Using Marijuana to Manage Mental Health Symptoms
A significant number of HealthyPlace community members use marijuana to manage their mental health symptoms. We know this because whenever we post a story on the subject, a large and vocal crowd comments on how marijuana has helped them. However, they are not alone. There is growing evidence that people with serious mental illness, including depression and psychosis, are more likely to use marijuana or have used it for long periods of time in the past. But what does the research say about the connection between marijuana and mental health?
In the National Comorbidity Study, 51 percent of those who met criteria for a substance disorder at some time in their life also met criteria for a mental disorder at some point. In the large majority of cases, individuals reported that the mental disorder preceded the substance disorder (Kessler et al. 1996). Other studies suggest a clear link between early (adolescent) marijuana use and later mental health problems, especially in those with a genetic history of mental illness. Regular use of marijuana appears to double the risk of developing a psychotic episode or long-term schizophrenia (Arseneault et al., 2002; Parakh & Basu, 2013). For that reason, those people who have a family history of bipolar disorder or schizophrenia should not be using marijuana.
As for whether or not marijuana causes depression and anxiety, the causal effect is unclear. What is known is that while marijuana may ease depression, when the effects of the drug wear off, the depression may be worse. (Marijuana and Depression: A Depressant or Treatment?) Those who use marijuana experience higher levels of depression and depressive symptoms than those who do not use it (Lev-Ran et al., 2013; Pacek et al., 2013).
When it comes to marijuana and anxiety, again, the research results are mixed. Some research suggests that frequent or heavy marijuana use in adolescence can lead to an anxiety disorder in young adulthood (Degenhardt et al., 2013) and this may be especially true for young women.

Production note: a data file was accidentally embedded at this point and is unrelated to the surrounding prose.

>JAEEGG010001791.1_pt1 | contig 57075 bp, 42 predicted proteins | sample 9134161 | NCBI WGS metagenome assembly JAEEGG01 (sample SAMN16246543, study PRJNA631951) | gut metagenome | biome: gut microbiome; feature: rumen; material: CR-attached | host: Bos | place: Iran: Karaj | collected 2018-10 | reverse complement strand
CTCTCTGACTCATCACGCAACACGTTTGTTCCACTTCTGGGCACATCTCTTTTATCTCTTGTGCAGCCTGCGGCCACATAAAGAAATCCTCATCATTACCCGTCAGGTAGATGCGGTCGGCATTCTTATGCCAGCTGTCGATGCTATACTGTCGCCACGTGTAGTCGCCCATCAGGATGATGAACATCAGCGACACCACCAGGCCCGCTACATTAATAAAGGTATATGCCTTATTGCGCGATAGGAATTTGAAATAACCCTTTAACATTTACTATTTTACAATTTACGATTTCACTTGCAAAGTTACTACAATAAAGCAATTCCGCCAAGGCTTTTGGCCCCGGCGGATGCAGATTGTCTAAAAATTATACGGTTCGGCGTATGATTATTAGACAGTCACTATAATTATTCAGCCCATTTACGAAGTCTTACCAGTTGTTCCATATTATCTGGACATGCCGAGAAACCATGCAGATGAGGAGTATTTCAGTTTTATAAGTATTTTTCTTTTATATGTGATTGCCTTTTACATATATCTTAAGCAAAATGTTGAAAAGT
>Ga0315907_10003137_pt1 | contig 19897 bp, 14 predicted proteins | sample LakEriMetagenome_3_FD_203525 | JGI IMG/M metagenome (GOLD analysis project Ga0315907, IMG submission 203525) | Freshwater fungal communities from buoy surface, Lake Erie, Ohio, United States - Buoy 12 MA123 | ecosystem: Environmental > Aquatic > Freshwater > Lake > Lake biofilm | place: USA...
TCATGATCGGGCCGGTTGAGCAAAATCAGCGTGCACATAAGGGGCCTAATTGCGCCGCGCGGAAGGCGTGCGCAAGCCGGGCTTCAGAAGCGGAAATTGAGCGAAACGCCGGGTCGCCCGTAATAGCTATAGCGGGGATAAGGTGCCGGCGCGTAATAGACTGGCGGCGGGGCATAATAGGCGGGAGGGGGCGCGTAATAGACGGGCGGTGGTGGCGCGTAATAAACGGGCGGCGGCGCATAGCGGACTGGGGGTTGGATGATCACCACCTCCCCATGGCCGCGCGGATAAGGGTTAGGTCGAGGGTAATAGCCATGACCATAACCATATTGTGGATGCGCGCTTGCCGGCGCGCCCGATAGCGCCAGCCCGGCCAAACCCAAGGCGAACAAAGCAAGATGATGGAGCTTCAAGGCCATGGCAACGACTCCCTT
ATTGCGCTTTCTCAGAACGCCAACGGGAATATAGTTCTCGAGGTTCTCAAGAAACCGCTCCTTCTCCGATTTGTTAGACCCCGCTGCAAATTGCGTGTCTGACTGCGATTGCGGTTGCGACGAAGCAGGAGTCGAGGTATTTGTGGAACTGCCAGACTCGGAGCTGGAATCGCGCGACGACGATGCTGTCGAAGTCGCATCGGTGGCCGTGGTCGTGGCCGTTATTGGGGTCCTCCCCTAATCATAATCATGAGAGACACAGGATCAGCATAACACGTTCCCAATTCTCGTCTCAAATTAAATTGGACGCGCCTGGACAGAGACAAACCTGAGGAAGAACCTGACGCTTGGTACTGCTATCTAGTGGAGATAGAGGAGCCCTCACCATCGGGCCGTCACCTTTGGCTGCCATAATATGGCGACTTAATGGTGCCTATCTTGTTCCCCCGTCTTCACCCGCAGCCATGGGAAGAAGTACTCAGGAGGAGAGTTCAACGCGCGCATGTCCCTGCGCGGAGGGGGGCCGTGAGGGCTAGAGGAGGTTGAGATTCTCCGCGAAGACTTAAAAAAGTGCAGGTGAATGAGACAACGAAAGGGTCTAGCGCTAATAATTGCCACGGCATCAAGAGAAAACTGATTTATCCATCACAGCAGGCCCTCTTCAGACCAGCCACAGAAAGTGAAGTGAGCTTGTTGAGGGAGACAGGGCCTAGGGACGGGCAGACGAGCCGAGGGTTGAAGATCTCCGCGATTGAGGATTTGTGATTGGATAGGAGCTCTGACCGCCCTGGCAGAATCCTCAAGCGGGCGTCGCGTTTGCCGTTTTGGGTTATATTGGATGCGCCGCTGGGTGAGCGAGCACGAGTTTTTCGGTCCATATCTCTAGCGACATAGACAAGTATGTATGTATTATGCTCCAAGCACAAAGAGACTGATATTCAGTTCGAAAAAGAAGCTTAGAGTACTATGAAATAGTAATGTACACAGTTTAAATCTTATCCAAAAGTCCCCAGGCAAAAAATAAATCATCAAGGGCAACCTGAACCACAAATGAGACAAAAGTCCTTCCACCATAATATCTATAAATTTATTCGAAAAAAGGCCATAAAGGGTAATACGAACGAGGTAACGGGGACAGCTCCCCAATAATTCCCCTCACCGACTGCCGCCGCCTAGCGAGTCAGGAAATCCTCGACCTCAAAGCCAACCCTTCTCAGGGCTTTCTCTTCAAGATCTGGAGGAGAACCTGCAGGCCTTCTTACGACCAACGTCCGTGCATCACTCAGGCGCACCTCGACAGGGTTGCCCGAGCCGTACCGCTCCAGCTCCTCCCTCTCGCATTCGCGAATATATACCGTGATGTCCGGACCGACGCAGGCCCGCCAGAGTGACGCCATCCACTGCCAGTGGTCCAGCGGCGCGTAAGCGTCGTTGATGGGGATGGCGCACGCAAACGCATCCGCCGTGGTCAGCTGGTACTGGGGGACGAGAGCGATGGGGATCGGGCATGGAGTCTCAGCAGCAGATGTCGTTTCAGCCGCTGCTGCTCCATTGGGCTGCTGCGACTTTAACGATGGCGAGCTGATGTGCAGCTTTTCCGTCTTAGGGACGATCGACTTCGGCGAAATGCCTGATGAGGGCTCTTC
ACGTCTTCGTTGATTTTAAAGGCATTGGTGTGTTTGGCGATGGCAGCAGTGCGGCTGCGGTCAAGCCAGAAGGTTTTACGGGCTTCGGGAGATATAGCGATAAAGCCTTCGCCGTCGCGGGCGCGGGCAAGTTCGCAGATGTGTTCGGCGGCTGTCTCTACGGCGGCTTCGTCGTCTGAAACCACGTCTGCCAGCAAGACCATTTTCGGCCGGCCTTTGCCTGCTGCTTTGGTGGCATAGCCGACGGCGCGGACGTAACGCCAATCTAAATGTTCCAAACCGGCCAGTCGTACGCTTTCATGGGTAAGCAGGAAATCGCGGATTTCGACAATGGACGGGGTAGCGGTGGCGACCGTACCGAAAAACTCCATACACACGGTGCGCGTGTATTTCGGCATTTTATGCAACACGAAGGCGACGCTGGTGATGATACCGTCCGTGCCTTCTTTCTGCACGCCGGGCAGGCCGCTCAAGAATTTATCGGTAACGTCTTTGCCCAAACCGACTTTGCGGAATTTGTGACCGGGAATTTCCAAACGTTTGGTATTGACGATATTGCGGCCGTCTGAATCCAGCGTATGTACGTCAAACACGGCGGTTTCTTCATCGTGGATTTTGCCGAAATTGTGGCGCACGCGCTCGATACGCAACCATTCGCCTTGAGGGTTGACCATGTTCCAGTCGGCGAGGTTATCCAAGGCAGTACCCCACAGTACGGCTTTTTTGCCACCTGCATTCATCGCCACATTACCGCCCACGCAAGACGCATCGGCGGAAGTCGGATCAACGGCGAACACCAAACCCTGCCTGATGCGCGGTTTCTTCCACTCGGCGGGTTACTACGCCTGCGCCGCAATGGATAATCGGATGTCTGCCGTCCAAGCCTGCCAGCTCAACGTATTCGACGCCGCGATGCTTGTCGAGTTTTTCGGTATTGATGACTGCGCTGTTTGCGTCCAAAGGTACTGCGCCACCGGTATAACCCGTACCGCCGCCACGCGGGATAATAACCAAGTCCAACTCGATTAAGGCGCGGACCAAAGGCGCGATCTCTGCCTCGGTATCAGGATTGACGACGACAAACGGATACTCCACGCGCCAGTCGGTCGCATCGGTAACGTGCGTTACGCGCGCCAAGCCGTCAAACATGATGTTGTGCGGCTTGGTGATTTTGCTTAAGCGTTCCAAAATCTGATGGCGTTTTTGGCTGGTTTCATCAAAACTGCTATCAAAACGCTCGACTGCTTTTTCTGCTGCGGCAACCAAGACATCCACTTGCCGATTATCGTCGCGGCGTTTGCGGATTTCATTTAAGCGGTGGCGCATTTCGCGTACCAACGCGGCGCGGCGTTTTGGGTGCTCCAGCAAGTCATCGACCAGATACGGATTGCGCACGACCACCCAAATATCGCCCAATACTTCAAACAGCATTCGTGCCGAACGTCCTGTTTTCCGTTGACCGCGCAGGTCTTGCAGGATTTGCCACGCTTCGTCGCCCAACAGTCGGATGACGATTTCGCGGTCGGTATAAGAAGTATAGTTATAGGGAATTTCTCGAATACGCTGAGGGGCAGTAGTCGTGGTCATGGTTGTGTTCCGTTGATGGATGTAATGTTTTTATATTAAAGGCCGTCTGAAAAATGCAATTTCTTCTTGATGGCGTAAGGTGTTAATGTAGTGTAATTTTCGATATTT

The research shows the risk of negative mental health consequences are linked to the age you start smoking marijuana, whether or not you smoke heavily, and your family history of mental illness. In addition to developing mental health problems, regular marijuana use can lead to more general life problems, like conflict at home or school or work, financial problems and memory problems.
If, after smoking marijuana, you seem to be more depressed or anxious or if you are having suicidal thoughts, marijuana is probably not safe for you. Mental health professionals advise that you pay attention to your body and emotional responses and if you have an existing mental health issue, marijuana should be avoided.
Related Mental Health and Marijuana Articles
- Is Marijuana Harmful? Positive and Negative Effects of Marijuana
- Short-Term and Long-Term Effects of Weed (Marijuana)
- How Marijuana Affects the Body and Brain
- All Marijuana, Marijuana Addiction Articles
Today’s Question: Do you use, or would you consider using, marijuana to manage your mental health symptoms? We invite you to participate by commenting and sharing your feelings, experiences and knowledge on the HealthyPlace Facebook page.
Above article courtesy of :
HealthyPlace.com – America’s Mental Health Channel
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